Dell’s father, who had been a resident physician at the time of her birth, was less than thrilled with his wife’s insistence upon a water delivery, but had eventually relented. “We’ll only be five minutes from the hospital,” Dell’s mother told him. “Everything will be fine.”

And it was, Dell reflected as she floated. She had come to see her water birth as a gift. With her belly lifted to the sky, Dell thought about the lake’s ability to keep her body from sinking into the damp earth below. If she lowered her legs, she knew they would turn into an anchor, unless she moved them like she was peddling a bike. With her limbs spanned like an angel on the surface, and her chest lifted toward the sky, Dell could not sink. The water inside of her was in perfect balance with the water of the lake, and while she floated, suspended in liquid harmony, Dell forgot she was supposed to be unhappy.

That morning, Dell’s parents had announced over their plates of scrambled eggs and toast that they were moving to New Hampshire. Dell’s father had accepted a position at a small clinic not far from their summer home. He was to start his new job in late August, and they would be moving a few weeks before then, putting their house in Belmont, Massachusetts on the market and leaving their old life behind.

Dell was only somewhat saddened by the news. She would miss her home and her teachers, but she knew she wouldn’t miss some of her classmates. In the months before school let out for the summer, Dell had watched her two best friends shun her in favor of each other.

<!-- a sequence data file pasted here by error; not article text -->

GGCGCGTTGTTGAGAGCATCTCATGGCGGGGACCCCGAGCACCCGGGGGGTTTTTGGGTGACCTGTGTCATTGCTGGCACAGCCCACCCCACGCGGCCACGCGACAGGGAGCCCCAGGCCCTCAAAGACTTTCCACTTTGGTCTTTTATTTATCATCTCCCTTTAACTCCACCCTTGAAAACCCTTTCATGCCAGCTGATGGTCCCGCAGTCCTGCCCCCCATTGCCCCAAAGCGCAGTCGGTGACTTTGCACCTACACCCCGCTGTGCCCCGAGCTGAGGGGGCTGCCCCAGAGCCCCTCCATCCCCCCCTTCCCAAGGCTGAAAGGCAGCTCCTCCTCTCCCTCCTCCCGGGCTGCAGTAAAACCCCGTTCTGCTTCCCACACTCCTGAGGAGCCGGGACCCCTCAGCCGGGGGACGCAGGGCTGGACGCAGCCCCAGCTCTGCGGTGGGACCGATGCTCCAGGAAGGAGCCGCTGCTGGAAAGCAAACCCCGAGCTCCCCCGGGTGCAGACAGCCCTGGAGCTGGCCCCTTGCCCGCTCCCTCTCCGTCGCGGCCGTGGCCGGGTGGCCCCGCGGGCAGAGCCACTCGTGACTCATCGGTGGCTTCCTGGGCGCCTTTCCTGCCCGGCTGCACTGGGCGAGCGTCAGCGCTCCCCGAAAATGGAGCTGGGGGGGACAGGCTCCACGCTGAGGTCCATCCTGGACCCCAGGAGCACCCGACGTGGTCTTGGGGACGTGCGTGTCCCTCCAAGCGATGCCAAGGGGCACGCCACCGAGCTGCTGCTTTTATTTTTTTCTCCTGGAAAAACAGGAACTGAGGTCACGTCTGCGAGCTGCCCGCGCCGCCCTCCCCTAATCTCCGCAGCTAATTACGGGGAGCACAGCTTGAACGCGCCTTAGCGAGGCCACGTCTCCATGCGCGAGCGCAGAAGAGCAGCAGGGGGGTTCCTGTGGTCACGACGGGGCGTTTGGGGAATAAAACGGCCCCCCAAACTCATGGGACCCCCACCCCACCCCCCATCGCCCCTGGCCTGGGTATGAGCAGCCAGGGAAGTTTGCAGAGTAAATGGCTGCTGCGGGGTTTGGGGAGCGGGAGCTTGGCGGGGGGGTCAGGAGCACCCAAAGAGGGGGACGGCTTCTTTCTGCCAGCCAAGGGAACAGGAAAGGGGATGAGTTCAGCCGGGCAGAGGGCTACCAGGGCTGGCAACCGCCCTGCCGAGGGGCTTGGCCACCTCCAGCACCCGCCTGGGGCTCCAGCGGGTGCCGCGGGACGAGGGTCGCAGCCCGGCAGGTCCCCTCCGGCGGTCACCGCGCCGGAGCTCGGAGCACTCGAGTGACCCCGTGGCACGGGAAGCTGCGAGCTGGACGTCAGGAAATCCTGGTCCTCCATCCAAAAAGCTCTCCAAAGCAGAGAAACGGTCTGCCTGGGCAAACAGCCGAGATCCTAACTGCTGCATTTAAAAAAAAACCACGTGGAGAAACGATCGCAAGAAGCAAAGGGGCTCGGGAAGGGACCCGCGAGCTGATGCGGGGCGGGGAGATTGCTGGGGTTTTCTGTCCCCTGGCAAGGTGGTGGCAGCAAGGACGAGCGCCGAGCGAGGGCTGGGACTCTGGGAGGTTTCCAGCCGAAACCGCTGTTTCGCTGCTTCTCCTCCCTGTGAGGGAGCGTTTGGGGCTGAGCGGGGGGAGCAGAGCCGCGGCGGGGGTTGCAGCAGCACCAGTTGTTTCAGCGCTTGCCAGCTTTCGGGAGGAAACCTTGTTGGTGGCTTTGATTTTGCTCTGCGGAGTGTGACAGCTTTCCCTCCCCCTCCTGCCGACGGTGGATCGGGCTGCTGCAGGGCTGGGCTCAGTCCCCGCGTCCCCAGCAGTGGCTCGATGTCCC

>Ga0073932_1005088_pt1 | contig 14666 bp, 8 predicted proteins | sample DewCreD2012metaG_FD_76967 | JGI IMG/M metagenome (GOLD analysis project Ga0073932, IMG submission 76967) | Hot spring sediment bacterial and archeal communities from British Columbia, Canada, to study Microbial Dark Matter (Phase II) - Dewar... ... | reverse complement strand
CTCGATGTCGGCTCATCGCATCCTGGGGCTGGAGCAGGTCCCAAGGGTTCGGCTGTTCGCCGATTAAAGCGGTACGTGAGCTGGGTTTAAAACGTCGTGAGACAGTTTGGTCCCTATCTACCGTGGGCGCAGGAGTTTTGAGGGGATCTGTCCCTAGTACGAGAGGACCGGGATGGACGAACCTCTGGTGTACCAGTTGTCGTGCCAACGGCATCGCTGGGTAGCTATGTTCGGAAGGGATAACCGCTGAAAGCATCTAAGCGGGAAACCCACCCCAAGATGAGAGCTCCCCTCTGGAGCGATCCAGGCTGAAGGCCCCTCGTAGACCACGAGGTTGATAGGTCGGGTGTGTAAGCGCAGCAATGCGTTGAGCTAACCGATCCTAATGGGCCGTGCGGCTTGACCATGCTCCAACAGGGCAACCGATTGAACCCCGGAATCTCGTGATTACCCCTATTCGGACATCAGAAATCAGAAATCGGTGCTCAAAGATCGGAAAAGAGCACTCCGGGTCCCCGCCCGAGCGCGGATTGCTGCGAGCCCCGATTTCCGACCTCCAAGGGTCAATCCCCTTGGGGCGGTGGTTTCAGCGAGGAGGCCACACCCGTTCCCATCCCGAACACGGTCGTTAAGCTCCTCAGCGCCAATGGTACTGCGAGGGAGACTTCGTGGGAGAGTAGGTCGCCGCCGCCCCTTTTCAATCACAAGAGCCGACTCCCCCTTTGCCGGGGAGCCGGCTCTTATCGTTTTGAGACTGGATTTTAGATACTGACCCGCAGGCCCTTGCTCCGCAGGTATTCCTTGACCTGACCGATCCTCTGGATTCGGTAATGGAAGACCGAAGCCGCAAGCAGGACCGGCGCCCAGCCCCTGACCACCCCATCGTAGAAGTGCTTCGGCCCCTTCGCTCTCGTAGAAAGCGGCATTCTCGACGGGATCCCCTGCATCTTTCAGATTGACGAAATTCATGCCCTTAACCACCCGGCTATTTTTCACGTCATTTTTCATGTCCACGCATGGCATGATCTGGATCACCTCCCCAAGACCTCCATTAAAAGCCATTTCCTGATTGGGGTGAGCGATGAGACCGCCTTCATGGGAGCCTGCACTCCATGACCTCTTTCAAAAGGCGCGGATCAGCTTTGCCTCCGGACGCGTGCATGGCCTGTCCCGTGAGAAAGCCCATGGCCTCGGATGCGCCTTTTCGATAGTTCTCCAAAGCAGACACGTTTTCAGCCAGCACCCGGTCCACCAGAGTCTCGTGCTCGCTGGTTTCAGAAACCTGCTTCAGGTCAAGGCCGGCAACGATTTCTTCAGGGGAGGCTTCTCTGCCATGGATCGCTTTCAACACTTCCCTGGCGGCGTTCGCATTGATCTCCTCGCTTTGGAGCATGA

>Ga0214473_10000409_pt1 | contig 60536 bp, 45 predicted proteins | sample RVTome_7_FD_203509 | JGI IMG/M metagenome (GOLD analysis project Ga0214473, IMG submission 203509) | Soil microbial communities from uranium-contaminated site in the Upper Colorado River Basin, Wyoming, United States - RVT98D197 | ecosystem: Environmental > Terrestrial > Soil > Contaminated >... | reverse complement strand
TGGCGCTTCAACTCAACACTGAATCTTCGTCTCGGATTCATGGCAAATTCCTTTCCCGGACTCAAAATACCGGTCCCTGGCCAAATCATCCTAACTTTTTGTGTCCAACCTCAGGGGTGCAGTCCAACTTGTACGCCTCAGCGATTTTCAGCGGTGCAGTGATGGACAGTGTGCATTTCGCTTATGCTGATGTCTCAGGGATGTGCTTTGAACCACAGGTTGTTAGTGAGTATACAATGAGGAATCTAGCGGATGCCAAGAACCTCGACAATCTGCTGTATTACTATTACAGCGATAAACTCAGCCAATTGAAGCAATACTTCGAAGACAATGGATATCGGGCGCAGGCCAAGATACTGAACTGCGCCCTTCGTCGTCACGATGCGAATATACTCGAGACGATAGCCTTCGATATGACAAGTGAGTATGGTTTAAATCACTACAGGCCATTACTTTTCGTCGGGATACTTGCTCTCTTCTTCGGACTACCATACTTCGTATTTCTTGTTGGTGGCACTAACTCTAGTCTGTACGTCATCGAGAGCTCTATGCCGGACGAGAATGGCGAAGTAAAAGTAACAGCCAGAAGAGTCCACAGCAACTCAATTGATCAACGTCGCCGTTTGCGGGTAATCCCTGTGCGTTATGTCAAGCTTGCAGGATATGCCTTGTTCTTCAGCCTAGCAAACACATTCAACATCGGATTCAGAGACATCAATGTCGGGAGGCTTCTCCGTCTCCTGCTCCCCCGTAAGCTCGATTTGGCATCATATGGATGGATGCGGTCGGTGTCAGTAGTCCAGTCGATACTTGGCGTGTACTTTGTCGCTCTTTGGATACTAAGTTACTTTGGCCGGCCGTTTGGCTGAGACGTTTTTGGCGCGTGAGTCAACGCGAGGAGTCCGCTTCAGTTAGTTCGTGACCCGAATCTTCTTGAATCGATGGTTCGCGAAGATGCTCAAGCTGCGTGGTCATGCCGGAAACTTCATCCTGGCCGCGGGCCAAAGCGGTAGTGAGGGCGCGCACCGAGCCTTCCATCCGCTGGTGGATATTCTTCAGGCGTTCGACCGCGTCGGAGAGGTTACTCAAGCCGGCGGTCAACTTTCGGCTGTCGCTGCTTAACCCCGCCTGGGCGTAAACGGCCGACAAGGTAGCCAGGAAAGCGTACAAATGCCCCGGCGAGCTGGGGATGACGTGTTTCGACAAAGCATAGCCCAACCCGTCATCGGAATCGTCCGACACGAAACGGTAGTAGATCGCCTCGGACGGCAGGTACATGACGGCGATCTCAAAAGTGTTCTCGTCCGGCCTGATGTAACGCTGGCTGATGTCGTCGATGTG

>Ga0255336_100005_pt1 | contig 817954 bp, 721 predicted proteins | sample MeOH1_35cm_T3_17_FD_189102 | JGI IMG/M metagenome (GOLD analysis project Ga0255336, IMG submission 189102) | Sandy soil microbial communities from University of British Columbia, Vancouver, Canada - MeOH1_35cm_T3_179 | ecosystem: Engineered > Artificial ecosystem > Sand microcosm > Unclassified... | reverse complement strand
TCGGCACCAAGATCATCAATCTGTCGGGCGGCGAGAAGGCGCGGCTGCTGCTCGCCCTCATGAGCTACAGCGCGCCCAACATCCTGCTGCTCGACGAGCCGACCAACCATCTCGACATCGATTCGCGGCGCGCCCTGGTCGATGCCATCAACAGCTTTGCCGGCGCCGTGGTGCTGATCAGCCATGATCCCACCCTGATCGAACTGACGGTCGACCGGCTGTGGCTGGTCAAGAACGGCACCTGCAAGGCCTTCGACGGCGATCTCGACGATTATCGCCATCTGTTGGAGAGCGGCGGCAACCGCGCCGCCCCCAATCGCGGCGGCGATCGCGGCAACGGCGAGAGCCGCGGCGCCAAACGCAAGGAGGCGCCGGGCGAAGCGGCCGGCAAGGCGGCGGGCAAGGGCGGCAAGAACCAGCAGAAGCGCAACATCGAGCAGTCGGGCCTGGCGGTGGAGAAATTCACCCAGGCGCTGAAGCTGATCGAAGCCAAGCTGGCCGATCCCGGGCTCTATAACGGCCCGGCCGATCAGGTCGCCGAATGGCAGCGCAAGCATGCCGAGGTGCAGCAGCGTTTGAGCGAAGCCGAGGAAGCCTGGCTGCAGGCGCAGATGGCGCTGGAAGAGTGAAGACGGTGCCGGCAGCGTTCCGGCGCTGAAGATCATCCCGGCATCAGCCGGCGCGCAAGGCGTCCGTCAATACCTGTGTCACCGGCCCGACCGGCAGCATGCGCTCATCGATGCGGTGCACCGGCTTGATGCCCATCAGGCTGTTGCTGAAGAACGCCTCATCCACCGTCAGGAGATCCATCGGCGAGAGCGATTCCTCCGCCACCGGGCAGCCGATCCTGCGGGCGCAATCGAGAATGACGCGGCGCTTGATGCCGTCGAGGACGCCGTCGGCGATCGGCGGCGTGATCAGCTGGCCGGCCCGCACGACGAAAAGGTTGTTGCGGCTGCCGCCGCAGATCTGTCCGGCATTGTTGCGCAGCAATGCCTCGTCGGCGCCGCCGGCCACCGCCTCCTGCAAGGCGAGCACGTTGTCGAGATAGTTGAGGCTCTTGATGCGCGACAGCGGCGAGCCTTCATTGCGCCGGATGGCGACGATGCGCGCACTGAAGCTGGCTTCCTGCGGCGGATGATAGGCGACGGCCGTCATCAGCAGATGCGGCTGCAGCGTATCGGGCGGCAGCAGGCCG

“It’s only natural,” her mother had said, when she told her that Lizzie and Sarah were no longer really her friends. “I’m sorry, honey, but three eventually becomes a crowd at your age.” “It happened to me,” she added as though this would comfort Dell.

Dell knew it was more than a simple selection of one friend in favor of another. During the winter she had won the top spot on the swim team over Sarah. Later, at a meet, Lizzie’s boyfriend had told her she looked great in a bathing suit, not realizing that Sarah had been within ear-shot. Dell was pretty certain that Sarah told Lizzie, after the meet, her own version of what had been said.

It had been a gradual fading, their friendship of three, but this didn’t make it less painful. Each time Dell saw Lizzie riding on the bus home beside Sarah, she felt a pang of envy and sadness. By spring she no longer bothered to sit with them at lunch, and they no longer asked her to. Instead, Dell would watch them from the length of the faux wood table as they giggled their secrets into each other’s ears, and wondered how many of them were about her.

In many ways, Dell concluded while she floated with her eyes closed to the sun, moving would be a blessing. She could start over in a new school where no one knew her, and there was the possibility of living on the lake. Her parents were thinking about renovating their summer cabin to make it a year-round home. They wanted to add a second floor, more insulation, and electric heat to supplement the wood stove. Maybe they would even put a windmill on the point of land over-looking the cove — they sure got enough wind — and add some solar panels to the roof.

Dell loved the idea of living at the lake year-round. In winter, if it got cold enough, she could skate on the frozen water, and her father promised they would try ice-fishing. Dell studied the trees framing the lake and imaged their leaves turning the color of flames. It would be beautiful and quiet here come fall, with most of the homes vacated until the weather warmed again.